Policing Difference, Feminist Oblivions and the (Im-) Possibilities of Intersectional Abolition
© by the authors
Intensive policing and the expansion of the carceral condition are some of the most flagrant expressions of the current phase of gendered racial capitalism. Through the regulation and illegalization of migration, anti-terror legislation, the punishment of poverty and the war on crime, black and other negatively racialized subjects and groups are particularly vulnerable to state sanctioned forms of premature death across the Global North and South. In many contexts of continental Europe, mobilizations against racist policing (racial profiling) lead by human rights and community organizations and initiatives have addressed this condition in the recent years. What often remains at the margins, however, are the intersectional modalities and dimensions of racist policing and punishment. Likewise, the issue of racist policing and the expansion of the punitive condition is seldomly discussed within European gender studies and broader feminist movements in continental Europe. As the title suggests, this article challenges one-dimensional readings of racist policing and engages with the silences around intersectional modalities of police violence. It further addresses the reproduction of carceral feminisms within gender studies and feminist approaches in continental Europe. Departing from current debates and my scholar activist work on racial profiling in the contexts of continental Europe (mainly Germany, Switzerland and France) and by applying a black feminist framework, I interrogate modalities of intersectional structural, slow and silent violence engendered by policing. In a second step, I discuss the implications of carceral feminisms and problematize the broad silences within gender studies and feminist movements around intersectional modalities of police violence. Finally, possibilities and horizons of intersectional abolition are sketched out.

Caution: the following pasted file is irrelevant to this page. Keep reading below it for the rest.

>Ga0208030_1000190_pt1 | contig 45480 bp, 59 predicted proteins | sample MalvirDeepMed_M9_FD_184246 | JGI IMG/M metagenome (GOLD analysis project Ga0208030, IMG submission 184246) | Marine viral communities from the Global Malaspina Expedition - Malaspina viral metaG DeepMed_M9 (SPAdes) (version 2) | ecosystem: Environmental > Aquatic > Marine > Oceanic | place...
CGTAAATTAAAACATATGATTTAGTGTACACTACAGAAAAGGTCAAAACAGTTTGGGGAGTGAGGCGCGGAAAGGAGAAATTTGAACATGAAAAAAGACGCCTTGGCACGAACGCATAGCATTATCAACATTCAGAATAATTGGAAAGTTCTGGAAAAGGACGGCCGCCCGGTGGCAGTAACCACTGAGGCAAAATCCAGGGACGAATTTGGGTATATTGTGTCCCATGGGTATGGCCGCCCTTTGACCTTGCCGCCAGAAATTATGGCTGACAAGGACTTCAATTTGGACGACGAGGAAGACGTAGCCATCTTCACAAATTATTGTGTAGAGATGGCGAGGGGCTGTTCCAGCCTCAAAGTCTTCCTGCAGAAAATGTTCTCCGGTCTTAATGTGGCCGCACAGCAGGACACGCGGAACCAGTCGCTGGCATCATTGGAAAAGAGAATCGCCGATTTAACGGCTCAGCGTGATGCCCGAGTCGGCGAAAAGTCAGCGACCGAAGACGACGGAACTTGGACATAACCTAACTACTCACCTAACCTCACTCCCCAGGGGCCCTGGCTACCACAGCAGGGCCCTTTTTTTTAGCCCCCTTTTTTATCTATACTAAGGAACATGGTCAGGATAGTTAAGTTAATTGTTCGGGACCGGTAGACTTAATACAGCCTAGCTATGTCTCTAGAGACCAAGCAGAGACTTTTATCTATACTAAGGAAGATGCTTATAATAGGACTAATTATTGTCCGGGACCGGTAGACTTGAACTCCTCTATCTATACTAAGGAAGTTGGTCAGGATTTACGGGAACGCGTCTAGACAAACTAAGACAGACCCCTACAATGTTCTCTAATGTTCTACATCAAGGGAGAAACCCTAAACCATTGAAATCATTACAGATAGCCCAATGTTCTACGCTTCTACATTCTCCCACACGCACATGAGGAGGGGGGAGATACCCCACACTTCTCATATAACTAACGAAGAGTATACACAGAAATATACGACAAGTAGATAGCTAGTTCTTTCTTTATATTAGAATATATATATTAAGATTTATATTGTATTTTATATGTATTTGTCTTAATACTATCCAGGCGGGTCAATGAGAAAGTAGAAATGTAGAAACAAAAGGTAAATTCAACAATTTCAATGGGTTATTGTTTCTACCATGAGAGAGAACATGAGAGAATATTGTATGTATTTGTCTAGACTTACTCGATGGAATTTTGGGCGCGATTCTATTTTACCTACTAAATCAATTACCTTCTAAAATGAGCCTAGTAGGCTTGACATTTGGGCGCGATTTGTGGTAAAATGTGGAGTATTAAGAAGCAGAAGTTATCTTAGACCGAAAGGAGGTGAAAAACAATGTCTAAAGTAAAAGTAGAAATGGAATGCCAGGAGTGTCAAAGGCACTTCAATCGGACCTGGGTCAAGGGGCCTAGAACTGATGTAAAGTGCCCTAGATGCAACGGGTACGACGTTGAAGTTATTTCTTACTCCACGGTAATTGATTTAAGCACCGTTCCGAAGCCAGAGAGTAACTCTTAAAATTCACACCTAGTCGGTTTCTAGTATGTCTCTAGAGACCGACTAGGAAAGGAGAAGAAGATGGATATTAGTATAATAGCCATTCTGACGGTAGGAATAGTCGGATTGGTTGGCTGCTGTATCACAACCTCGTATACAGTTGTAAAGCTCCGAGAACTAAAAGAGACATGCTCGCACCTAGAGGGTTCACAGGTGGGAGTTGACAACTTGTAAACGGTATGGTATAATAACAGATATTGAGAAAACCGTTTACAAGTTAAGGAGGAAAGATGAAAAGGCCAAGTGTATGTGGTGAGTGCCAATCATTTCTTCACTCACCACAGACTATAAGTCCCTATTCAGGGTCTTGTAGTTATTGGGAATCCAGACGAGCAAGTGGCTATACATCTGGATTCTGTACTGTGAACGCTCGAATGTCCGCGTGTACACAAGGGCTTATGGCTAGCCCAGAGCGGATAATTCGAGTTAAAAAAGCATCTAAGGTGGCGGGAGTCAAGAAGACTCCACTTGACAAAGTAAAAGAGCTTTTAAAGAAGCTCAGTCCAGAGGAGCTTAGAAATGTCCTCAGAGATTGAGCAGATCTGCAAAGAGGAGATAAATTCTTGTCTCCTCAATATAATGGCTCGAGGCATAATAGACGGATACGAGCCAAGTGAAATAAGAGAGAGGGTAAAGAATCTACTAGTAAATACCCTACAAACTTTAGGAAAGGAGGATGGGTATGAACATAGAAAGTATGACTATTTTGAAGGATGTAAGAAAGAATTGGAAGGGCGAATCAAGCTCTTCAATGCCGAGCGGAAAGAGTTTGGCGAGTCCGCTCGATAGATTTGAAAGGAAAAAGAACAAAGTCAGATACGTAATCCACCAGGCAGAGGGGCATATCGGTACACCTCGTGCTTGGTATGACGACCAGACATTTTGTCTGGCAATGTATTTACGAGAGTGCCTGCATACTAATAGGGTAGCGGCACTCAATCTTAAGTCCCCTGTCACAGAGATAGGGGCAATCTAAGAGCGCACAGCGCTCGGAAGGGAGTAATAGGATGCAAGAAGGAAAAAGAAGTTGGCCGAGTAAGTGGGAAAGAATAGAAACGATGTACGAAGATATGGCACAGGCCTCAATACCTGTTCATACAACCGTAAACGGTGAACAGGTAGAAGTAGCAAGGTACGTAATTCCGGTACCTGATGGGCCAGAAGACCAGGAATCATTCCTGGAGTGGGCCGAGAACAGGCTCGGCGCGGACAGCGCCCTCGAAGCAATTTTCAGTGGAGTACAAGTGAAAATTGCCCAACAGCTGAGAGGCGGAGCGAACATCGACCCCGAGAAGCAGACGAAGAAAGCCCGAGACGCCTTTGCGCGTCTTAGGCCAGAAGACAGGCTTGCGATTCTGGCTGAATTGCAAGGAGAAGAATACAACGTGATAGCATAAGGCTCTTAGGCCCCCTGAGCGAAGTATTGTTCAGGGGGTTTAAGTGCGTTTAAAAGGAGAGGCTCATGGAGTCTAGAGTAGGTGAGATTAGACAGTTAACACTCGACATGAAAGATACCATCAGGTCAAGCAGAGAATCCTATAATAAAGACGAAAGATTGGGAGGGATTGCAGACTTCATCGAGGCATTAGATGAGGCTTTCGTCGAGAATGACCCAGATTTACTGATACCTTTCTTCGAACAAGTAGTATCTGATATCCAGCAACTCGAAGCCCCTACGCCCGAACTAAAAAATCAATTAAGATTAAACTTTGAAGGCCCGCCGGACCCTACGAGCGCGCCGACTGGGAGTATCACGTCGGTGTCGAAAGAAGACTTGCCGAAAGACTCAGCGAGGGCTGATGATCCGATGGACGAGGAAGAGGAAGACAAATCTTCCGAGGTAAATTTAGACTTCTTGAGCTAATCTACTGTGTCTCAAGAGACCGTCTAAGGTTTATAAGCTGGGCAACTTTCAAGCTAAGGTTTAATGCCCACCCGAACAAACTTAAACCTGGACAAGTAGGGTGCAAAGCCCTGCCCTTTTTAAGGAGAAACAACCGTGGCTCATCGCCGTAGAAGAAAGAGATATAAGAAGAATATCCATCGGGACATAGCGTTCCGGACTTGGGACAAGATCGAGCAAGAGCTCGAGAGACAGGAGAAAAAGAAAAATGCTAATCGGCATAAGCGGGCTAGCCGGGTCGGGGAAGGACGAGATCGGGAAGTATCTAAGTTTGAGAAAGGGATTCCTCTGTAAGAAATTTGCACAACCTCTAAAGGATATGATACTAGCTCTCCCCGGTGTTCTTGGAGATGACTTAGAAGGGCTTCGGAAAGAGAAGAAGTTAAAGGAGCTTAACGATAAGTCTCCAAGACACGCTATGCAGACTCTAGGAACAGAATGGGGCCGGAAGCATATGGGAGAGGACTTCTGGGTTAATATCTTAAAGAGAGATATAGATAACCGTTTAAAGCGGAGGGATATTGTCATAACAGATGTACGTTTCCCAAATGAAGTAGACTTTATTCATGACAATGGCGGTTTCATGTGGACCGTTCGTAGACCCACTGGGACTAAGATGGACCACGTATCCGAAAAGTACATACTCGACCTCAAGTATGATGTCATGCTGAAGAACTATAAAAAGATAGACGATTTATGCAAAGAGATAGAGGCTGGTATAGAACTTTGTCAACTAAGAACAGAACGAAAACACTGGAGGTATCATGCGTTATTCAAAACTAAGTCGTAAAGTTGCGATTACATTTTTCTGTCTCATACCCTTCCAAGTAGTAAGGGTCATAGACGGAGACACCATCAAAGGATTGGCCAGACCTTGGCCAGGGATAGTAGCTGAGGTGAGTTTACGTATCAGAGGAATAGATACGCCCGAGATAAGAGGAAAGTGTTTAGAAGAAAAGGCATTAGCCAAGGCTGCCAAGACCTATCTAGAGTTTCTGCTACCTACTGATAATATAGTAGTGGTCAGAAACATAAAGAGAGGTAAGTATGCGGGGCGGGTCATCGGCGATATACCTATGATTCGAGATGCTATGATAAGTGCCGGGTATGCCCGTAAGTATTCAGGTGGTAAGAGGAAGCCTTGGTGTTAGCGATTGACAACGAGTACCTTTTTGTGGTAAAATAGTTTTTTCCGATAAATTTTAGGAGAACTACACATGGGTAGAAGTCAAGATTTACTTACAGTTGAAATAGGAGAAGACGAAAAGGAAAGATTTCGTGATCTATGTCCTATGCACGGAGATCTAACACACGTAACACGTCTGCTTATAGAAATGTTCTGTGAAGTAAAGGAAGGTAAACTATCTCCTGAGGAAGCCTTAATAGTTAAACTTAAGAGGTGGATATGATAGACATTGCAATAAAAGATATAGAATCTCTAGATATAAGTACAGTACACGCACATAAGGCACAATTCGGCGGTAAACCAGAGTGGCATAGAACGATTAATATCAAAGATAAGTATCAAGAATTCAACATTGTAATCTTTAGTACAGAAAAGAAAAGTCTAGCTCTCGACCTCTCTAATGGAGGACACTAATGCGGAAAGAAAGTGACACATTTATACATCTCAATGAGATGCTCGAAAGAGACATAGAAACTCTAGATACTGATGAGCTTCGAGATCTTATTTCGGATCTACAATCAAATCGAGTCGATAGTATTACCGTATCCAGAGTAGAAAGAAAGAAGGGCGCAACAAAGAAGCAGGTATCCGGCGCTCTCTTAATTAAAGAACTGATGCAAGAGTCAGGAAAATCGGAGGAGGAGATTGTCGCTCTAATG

Transitioning to Gender Equality
Christa Binswanger and
Published: September 2021